Rabbi David Gutterman: The Word for Nothing Means Everything

Charles Krauthammer: Kerry's folly, Chapter 3

Amy Peterson: A life of love: How to build lasting relationships with your children

John Ericson: Older Women: Save Your Heart, Prevent Stroke Don't Drink Diet

John Ericson: Why 50 million Americans will still have spring allergies after taking meds

Cameron Huddleston: Best and Worst Buys of April 2014

Stacy Rapacon: Great Mutual Funds for Young Investors

Sarah Boesveld: Teacher keeps promise to mail thousands of former students letters written by their past selves

The Kosher Gourmet by Sharon Thompson Anyone can make a salad, you say. But can they make a great salad? (SECRETS, TESTED TECHNIQUES + 4 RECIPES, INCLUDING DRESSINGS)

April 2, 2014

Paul Greenberg: Death and joy in the spring

Dan Barry: Should South Carolina Jews be forced to maintain this chimney built by Germans serving the Nazis?

Mayra Bitsko: Save me! An alien took over my child's personality

Frank Clayton: Get happy: 20 scientifically proven happiness activities

Susan Scutti: It's Genetic! Obesity and the 'Carb Breakdown' Gene

Lecia Bushak: Why Hand Sanitizer May Actually Harm Your Health

Stacy Rapacon: Great Funds You Can Own for $500 or Less

Cameron Huddleston: 7 Ways to Save on Home Decor

The Kosher Gourmet by Steve Petusevsky Exploring ingredients as edible-stuffed containers (TWO RECIPES + TIPS & TECHINQUES)

Jewish World Review Nov 8, 2011 / 11 Mar-Cheshvan, 5772

Waiting out Obama

By Caroline B. Glick

Obama in the Oval Office

http://www.JewishWorldReview.com | Over the past week, there has been an avalanche of news reports in the Israeli and Western media about the possibility of an imminent Israeli or American strike on Iran's nuclear installations. These reports were triggered by a report on Iran's nuclear program set to be published by the UN's International Atomic Energy Agency later this week.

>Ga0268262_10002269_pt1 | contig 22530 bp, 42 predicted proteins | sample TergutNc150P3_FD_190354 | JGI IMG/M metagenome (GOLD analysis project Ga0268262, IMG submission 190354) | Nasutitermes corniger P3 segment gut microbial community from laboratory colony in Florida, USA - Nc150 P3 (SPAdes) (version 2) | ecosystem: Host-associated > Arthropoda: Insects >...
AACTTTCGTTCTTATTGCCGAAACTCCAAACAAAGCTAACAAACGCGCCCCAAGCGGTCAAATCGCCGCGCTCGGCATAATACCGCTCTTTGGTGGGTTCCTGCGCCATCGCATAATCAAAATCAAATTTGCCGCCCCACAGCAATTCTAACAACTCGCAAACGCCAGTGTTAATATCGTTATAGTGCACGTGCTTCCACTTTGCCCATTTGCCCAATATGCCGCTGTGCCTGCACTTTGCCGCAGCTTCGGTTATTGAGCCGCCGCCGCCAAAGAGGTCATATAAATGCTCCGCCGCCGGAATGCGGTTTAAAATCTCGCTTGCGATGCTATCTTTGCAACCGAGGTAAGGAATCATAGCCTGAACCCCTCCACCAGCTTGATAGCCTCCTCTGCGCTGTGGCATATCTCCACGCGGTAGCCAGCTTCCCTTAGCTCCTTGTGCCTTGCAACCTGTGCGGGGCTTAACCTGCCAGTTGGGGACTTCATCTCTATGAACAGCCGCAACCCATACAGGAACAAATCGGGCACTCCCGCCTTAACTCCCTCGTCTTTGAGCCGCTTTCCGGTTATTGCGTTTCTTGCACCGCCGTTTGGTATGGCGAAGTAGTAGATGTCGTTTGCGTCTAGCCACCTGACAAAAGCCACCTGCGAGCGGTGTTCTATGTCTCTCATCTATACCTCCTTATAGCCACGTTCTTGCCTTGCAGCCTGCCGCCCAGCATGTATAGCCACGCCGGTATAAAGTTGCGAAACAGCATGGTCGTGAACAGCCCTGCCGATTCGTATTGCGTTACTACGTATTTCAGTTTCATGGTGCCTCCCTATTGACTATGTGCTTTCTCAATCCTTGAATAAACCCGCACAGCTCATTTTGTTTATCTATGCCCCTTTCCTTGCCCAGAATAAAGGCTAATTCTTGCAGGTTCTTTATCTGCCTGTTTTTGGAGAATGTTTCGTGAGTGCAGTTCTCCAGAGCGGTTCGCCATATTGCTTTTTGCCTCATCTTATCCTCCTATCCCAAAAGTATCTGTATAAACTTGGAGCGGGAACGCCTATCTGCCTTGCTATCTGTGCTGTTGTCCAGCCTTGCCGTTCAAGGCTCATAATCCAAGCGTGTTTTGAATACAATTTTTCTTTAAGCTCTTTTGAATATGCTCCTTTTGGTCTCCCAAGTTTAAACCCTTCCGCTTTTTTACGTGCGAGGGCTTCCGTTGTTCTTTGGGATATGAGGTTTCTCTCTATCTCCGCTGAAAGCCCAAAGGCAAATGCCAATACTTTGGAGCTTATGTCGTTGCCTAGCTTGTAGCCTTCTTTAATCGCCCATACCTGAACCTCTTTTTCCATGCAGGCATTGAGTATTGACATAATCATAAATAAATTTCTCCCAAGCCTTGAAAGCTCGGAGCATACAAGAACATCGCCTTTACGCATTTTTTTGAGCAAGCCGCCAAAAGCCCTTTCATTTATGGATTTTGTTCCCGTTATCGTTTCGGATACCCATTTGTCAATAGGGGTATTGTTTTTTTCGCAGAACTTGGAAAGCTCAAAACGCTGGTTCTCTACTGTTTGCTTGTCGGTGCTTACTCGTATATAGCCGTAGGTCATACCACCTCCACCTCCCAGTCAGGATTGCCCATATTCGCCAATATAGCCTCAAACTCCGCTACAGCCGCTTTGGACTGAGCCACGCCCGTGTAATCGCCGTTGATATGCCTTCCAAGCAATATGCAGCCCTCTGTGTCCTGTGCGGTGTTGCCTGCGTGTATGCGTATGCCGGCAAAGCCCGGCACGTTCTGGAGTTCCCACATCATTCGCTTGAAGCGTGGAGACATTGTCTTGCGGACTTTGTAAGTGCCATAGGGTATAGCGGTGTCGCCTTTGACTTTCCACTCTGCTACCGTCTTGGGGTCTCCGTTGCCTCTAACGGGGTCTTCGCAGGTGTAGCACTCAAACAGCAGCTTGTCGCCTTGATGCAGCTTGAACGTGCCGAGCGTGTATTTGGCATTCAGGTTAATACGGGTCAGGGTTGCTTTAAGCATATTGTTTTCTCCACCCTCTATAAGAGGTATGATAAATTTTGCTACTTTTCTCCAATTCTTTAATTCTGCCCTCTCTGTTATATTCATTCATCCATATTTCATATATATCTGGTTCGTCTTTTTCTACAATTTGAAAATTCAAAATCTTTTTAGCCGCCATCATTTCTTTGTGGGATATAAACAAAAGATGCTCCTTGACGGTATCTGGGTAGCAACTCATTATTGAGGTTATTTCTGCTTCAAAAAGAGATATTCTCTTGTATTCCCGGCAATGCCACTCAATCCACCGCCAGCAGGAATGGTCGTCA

According to the media, the IAEA's report will deal a devastating blow to Iran's persistent claims that its illegal nuclear program is "peaceful." Specifically, the IAEA report is expected to divulge information about Iran's efforts to develop and test components that have no plausible use other than the production of nuclear weapons. These activities include experimentation with triggers used only for detonating nuclear weapons, and the development of missile warheads capable of carrying nuclear weapons. They also include the design of computer simulation programs to test nuclear weapons.

Most nuclear experts claim that Iran currently has sufficient quantities of enriched uranium to produce four or five nuclear weapons. They also claim that it will take Iran another three years to develop a fullblown nuclear arsenal. Finally, Israeli and Western sources claim that in light of Iran's bid to develop hardened, underground nuclear sites, its nuclear installations will be immune to ballistic missile attacks or aerial bombing within a year.

Confronting Iran's rapidly developing nuclear capabilities, Israeli hawks and doves are united in their view that Israel's preferred option is for the US rather than the IDF to launch a military strike to destroy Iran's nuclear installations. This view is reasonable because the US has the military capabilities to destroy Iran's nuclear program completely and do so with minimal risk to America's international prestige and position.

Moreover, if the US, rather than Israel attacks Iran's nuclear installations, Israel will be able to devote all of its own resources to fending off missile and ground assaults from Iran's proxy regimes in Gaza, Lebanon and Syria. Between them, Hamas, Hezbollah and Syrian President Bashar Assad have some 100,000 missiles aimed at Israel. For the past two years Hizbullah has been planning a ground offensive against northern Israel in conjunction with a missile offensive. Syria has chemical weapons.